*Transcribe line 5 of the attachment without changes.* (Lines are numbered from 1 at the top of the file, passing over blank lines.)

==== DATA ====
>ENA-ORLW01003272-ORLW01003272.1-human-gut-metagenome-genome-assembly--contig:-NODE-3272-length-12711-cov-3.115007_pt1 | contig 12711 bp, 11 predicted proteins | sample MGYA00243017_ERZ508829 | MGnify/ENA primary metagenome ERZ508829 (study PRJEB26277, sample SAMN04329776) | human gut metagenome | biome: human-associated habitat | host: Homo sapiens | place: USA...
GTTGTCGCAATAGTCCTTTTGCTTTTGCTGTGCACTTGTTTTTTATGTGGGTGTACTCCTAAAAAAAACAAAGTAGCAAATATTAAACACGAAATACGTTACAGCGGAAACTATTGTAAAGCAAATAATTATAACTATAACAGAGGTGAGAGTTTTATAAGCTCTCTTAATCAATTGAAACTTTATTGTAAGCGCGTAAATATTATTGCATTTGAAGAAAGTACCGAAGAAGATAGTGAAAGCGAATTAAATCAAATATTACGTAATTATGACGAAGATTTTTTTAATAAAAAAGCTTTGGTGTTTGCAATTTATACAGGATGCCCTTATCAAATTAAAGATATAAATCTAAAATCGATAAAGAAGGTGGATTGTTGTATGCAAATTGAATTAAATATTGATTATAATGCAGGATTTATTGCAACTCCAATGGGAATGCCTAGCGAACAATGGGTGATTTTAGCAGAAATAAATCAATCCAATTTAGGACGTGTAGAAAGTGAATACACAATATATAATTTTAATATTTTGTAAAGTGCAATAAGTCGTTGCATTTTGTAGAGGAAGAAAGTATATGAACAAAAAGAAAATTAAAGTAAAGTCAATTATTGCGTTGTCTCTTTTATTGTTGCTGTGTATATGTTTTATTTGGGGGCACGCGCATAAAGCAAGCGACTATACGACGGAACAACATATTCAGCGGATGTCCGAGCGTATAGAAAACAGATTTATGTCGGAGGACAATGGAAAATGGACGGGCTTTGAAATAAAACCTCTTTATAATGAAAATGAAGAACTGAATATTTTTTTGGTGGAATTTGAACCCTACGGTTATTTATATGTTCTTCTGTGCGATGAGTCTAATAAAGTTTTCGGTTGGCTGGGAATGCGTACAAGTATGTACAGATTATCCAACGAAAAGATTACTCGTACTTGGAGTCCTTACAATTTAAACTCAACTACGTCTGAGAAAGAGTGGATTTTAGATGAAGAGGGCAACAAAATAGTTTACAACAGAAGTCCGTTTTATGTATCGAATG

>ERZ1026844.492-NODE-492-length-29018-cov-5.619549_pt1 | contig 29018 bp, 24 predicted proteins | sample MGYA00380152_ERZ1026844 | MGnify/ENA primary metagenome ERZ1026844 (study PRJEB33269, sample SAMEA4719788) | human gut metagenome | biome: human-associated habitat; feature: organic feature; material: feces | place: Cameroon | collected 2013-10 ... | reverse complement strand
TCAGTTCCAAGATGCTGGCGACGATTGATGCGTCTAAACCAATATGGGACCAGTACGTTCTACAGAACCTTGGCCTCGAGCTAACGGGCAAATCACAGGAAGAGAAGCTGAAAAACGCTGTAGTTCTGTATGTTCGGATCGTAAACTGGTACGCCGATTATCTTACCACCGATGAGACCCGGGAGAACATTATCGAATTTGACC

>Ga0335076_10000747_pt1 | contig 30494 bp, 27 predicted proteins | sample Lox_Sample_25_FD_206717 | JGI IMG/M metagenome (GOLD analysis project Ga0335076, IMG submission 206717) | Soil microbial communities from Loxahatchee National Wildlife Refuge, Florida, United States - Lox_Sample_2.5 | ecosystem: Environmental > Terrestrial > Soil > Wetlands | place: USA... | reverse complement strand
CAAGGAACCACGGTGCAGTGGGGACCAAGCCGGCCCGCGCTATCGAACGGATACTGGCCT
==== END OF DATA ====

>Ga0335076_10000747_pt1 | contig 30494 bp, 27 predicted proteins | sample Lox_Sample_25_FD_206717 | JGI IMG/M metagenome (GOLD analysis project Ga0335076, IMG submission 206717) | Soil microbial communities from Loxahatchee National Wildlife Refuge, Florida, United States - Lox_Sample_2.5 | ecosystem: Environmental > Terrestrial > Soil > Wetlands | place: USA... | reverse complement strand